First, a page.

Not everyone who needs transit lives near a bus stop. And not every area has the right mix of infrastructure and housing to support traditional bus service. So Metro is exploring several new ways to connect more people to transit and improve mobility options for customers who need them.
When you board a Metro bus, you’re doing more than getting a ride—you’re exercising a right.That’s what we believe at Metro: Transportation is a human right—your right to go where you want to go and have access to the opportunities we all need to thrive. Metro works hard to make that right a reality for everyone in King County.Continue reading King County Metro Honors the Legacy of Dr. Martin Luther King Jr.
The year 2017 saw adjustments to Metro Transit fares aimed at making public transit easier for all to use and understand and more affordable for those in need.
Youth ridership on buses, trains and streetcars increased dramatically last summer when King County Executive Dow Constantine launched a pilot program offering reduced 50-cent fares for youth paying with ORCA cards for Metro buses, to make it easier for young residents – particularly those who have limited transportation options – to take transit to jobs, internships, camps, and other activities during the summer, when youth ridership has historically declined. Sound Transit offered a reduced fare of $1 and Seattle offered $0.50 fares for the Streetcar. Metro distributed more than 11,000 free ORCA Youth cards during the promotion – twice more than originally planned. Excluding ORCA cards offered through other programs, Metro’s youth ridership increased to 376,000 boardings, up 35 percent from the previous summer. Youth ridership on Link light rail increased 42 percent while Streetcar boardings increased 25 percent. Continue reading 2017 in review: Metro Transit fares made simpler for all and more accessible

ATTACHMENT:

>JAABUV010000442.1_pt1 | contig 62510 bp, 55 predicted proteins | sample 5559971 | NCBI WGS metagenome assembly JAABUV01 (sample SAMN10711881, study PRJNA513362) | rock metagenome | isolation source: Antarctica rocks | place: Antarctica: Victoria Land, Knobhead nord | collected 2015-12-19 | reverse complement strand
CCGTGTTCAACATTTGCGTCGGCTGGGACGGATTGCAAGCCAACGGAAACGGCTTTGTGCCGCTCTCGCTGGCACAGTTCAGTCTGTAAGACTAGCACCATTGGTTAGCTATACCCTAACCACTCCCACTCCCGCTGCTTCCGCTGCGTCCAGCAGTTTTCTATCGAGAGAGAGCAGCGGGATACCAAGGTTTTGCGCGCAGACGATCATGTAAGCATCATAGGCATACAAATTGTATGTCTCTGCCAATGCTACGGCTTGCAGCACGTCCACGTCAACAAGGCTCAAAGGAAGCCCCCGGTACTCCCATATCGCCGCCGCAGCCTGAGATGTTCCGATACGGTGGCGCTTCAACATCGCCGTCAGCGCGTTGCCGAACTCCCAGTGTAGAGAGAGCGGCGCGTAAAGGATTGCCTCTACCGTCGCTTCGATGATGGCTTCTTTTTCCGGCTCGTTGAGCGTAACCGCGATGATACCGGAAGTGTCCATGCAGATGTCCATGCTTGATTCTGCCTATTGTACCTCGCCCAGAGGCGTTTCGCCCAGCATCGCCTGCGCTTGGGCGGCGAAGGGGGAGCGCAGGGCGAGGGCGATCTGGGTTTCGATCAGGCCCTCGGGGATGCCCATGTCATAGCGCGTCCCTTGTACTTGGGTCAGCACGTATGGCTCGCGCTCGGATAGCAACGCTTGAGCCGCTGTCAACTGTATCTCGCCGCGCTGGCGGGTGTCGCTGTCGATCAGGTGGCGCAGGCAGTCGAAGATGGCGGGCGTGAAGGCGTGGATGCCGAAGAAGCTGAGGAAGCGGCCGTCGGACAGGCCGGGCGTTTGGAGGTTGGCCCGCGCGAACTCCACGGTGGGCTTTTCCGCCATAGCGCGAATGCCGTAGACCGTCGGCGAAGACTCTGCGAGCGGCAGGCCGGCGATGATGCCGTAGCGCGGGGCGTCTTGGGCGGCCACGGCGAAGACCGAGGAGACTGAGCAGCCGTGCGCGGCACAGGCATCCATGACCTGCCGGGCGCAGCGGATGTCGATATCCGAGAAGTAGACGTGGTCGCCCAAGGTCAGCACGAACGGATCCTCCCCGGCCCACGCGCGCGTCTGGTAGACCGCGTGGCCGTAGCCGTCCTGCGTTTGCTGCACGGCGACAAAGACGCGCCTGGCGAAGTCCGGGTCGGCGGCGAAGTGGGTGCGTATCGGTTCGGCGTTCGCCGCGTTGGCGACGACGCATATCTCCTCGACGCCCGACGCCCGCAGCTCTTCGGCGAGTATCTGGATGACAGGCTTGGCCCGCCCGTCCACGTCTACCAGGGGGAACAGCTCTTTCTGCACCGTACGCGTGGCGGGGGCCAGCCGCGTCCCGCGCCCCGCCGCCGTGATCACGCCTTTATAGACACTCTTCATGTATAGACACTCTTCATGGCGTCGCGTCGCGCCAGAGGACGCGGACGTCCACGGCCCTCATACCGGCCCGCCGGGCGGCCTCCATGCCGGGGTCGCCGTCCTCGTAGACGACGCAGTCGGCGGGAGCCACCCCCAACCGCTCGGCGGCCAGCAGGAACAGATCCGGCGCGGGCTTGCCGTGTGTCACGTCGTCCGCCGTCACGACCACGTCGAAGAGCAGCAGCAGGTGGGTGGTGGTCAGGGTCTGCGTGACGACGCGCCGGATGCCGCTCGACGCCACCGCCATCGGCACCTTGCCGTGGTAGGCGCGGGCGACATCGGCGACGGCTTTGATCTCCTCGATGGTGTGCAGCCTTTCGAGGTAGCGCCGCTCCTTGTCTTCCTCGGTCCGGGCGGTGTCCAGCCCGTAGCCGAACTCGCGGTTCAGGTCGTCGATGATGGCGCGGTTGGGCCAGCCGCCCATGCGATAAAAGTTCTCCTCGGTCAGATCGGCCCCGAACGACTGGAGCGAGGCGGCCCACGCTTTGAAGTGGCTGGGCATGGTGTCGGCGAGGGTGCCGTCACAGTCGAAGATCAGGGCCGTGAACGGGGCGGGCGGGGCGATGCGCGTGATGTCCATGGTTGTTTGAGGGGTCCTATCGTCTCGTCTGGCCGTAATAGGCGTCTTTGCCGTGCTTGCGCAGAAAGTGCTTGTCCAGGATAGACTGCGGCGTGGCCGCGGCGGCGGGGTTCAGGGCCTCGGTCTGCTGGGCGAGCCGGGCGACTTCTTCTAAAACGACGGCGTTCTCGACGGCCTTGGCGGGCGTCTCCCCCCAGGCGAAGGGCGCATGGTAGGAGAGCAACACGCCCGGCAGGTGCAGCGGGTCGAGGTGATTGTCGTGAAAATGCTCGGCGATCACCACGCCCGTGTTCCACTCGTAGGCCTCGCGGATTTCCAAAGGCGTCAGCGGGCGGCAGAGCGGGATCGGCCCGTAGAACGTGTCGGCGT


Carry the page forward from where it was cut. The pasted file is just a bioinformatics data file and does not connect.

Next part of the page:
King County Executive Dow Constantine is accelerating the transition to zero-emissions transportation by making one of the largest bus fleets in the US all-electric by as early as 2034. Under his leadership, and that of DOT Director Harold Taniguchi and Metro General Manager Rob Gannon, Metro is not only upgrading its fleet to battery-powered buses, we’re demonstrating that there is strong market demand for the new generation of cleaner, quieter buses that can help King County confront climate change. Continue reading 2017 in review: Leading the nation in the transition to battery-powered buses
More than 170 jobseekers received valuable information about jobs and tips for applying online, at the event held Nov. 16 at the YWCA Learning Center at Greenbridge in White Center. Staff worked with community-based partners and WorkSource providers to get the word out and increase access to jobs to more candidates from traditionally underserved and under-represented communities. Nearly three-fourths of the attendees were people of color, nearly a third were women, and 40 percent came from targeted Communities of Opportunity of Rainier Valley, White Center, SeaTac, and Tukwila. Continue reading Recruiting new employees from King County’s “Communities of Opportunity”
As King County Metro grows and changes in our role as the regional mobility provider, there’s something we’ll never leave behind: our commitment to keeping Metro safe and welcoming for everyone who uses our services or works here. Recent events across the nation are grim reminders of how important that commitment is.
To take advantage of new strides in battery bus technology, Metro Transit is test driving a new Proterra extended-range electric battery bus, capable of traveling at least 140 miles on a single charge, and with new flexibility to use a fast-charge system or overnight charging. We’re putting it through some initial paces on a short-term basis on our hills, with more testing planned in 2018.
by Harold S. Taniguchi Director, King County Dept. of Transportation
Executive Constantine announced this week that he is working with the County Council to make a big change: In early 2019, Metro Transit will become a stand-alone County department, no longer part of the Department of Transportation.
This change makes sense. Public transportation is a top priority for the Executive and our region. Population and job growth mean that Metro must provide more and better travel options for all who live and work here—and Metro has a long-range plan for doing just that.
By becoming a department, Metro will be in a better position to partner with other agencies, to deliver the large increases in service and the investments in facilities and vehicles that will be needed, and to grow and support its top-notch workforce. Building upon the strength of General Manager Rob Gannon’s leadership, and the momentum of the division, now is simply a good time for this reorganization.